Partners on and off the stage, sublime jazz guitarist and cello-mellow crooner John Pizzarelli and his cool, unruffled other half, singer Jessica Molaskey, are churning things up for the seventh standout season at the Café Carlyle. They are terrific, but I wish the hokey titles hammered into the ads of cabaret shows would cease and desist. This show is called Children and Art, which turns out to be something of a gimmick, since the repertoire is not really about either. Mr. Pizzarelli and Ms. Molaskey have been married 15 years and have two children, so they know something about juggling busy schedules to accommodate music and parenthood. And they stretch the point to include a couple of Sondheim offerings—“Children Will Listen,” the poignant ballad from Into the Woods, and “Finishing the Hat,” about painting a canvas from Sunday in the Park With George. Otherwise, the show, clever and entertaining as it is, labors to live up to the title. This is the cabaret business. Like the cheesy strippers in Gypsy, you gotta have a gimmick.
I’m not grousing. Whatever absurd label the Pizzarellis want to slap on their shows is ginger peachy with me. They’re fun. They’re musically challenging and entertaining as a couple of tap-dancing penguins. They’re the best (only?) husband-wife jazz team since Jackie Cain and Roy Kral, who got there first and made historic inroads into the jazz vocabulary. But that was then, and this is now. Today, in a world of mediocrity that passes itself off as music, they’re the real deal. Blending their voices like two butterflies in mid-air, flirting but never crash-landing into a zinnia, they combine the finest phrases of Irving Berlin’s “The Best Things Happen While You’re Dancing” with the provocative lyrics of “Nice Girls Don’t Stay For Breakfast,” which Bobby Troup wrote for his wife, Julie London—and you can’t imagine how well they percolate. Folding the old Harry Warren-Al Dubin evergreen “I Only Have Eyes For You” into a tender reading of the great Cy Coleman-Carolyn Leigh classic “It Amazes Me,” and no better way of expressing the longevity of romance has ever been expressed.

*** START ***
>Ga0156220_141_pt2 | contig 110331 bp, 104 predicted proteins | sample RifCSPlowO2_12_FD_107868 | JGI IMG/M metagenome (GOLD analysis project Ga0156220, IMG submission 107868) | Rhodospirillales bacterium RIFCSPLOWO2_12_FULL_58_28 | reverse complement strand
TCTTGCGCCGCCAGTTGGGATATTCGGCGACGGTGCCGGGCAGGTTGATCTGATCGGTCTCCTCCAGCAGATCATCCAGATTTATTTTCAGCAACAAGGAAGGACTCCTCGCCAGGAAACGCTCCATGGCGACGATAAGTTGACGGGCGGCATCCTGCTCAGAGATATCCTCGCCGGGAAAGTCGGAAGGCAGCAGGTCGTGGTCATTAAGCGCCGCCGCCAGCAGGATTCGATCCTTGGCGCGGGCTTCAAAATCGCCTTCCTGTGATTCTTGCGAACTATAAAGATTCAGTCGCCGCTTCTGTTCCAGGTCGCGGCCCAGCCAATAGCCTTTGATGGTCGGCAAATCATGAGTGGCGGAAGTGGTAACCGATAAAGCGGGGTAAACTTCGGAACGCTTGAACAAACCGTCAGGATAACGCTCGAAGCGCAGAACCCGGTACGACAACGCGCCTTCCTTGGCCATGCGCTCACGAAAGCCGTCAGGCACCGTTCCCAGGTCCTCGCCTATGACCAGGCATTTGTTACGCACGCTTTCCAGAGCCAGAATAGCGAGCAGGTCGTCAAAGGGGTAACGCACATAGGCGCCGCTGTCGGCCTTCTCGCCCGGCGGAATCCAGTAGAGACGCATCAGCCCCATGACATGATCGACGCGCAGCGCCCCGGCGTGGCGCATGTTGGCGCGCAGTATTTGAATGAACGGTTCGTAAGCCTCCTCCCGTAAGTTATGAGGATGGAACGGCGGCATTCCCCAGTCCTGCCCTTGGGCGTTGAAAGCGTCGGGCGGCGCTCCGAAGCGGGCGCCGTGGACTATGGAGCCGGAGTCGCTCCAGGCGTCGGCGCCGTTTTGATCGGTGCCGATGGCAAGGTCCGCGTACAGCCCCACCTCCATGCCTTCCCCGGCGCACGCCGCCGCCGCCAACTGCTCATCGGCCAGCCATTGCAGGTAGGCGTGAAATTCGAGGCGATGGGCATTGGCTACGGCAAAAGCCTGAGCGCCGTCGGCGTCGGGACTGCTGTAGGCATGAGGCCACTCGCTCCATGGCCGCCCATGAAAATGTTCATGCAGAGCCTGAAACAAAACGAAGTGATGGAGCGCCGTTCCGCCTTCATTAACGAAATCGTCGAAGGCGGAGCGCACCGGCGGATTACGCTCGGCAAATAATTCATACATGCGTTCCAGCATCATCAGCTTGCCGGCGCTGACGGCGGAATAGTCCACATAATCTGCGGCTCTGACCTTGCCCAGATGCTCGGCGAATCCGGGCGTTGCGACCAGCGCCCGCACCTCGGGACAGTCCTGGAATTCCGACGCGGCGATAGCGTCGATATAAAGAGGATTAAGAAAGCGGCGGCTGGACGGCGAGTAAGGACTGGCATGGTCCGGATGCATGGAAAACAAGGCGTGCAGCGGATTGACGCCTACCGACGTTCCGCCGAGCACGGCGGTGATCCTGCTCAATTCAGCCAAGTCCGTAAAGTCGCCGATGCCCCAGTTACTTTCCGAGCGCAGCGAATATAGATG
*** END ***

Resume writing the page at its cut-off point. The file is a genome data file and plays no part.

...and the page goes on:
Mr. Pizzarelli’s sandbox has always been the world of jazz, where he learned the ropes at the knee of his father, the legendary guitarist Bucky Pizzarelli. He adorns his strumming with a voice that reaches the high notes as softly as a caress, reminding me of Chet Baker on a good night. Ms. Molaskey’s playpen has always been Broadway scores and pop charts, doing justice to more contemporary works by James Taylor, Joni Mitchell and Adam Guettel. She does not remind me of Chet Baker, although various misguided critics have compared her to him, as well as Peggy Lee and Chris Connor—none of whom she remotely sounds like. But she can sing just about anything—and act, too. Racing through the tongue-twisting vocal gymnastics of a terrified bride in “(I’m Not) Getting Married Today” without sacrificing one hilarious joke, you realize what a polished comedienne she can be.
They’re swinging and smart. Polished and assured, they promise surprises and never fail to deliver. I always leave their shows exhilarated, anxious to see what they’ll do next. Did I mention John Pizzarelli and Jessica Molaskey are also wonderful? But don’t just take my word for it. They’re at the swanky Café Carlyle through Nov. 23. Go, and find out for yourself.